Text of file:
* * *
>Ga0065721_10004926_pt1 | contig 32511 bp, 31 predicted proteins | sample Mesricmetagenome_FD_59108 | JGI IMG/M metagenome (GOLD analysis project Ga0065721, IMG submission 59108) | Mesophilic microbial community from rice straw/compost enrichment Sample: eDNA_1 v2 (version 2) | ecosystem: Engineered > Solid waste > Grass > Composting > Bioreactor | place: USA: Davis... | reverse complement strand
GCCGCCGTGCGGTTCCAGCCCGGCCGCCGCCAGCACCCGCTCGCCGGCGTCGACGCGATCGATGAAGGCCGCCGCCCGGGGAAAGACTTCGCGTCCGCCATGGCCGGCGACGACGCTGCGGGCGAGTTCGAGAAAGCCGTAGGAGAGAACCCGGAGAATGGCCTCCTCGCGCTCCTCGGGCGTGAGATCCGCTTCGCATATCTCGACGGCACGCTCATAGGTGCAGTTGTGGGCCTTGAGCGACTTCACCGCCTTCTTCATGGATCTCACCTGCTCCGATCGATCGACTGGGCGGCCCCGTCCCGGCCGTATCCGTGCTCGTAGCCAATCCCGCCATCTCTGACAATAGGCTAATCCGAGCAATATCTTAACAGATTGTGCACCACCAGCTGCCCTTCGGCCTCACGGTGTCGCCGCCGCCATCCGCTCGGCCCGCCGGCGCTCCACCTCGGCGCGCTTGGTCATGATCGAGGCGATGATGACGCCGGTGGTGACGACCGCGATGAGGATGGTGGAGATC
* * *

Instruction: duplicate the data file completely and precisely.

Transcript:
>Ga0065721_10004926_pt1 | contig 32511 bp, 31 predicted proteins | sample Mesricmetagenome_FD_59108 | JGI IMG/M metagenome (GOLD analysis project Ga0065721, IMG submission 59108) | Mesophilic microbial community from rice straw/compost enrichment Sample: eDNA_1 v2 (version 2) | ecosystem: Engineered > Solid waste > Grass > Composting > Bioreactor | place: USA: Davis... | reverse complement strand
GCCGCCGTGCGGTTCCAGCCCGGCCGCCGCCAGCACCCGCTCGCCGGCGTCGACGCGATCGATGAAGGCCGCCGCCCGGGGAAAGACTTCGCGTCCGCCATGGCCGGCGACGACGCTGCGGGCGAGTTCGAGAAAGCCGTAGGAGAGAACCCGGAGAATGGCCTCCTCGCGCTCCTCGGGCGTGAGATCCGCTTCGCATATCTCGACGGCACGCTCATAGGTGCAGTTGTGGGCCTTGAGCGACTTCACCGCCTTCTTCATGGATCTCACCTGCTCCGATCGATCGACTGGGCGGCCCCGTCCCGGCCGTATCCGTGCTCGTAGCCAATCCCGCCATCTCTGACAATAGGCTAATCCGAGCAATATCTTAACAGATTGTGCACCACCAGCTGCCCTTCGGCCTCACGGTGTCGCCGCCGCCATCCGCTCGGCCCGCCGGCGCTCCACCTCGGCGCGCTTGGTCATGATCGAGGCGATGATGACGCCGGTGGTGACGACCGCGATGAGGATGGTGGAGATC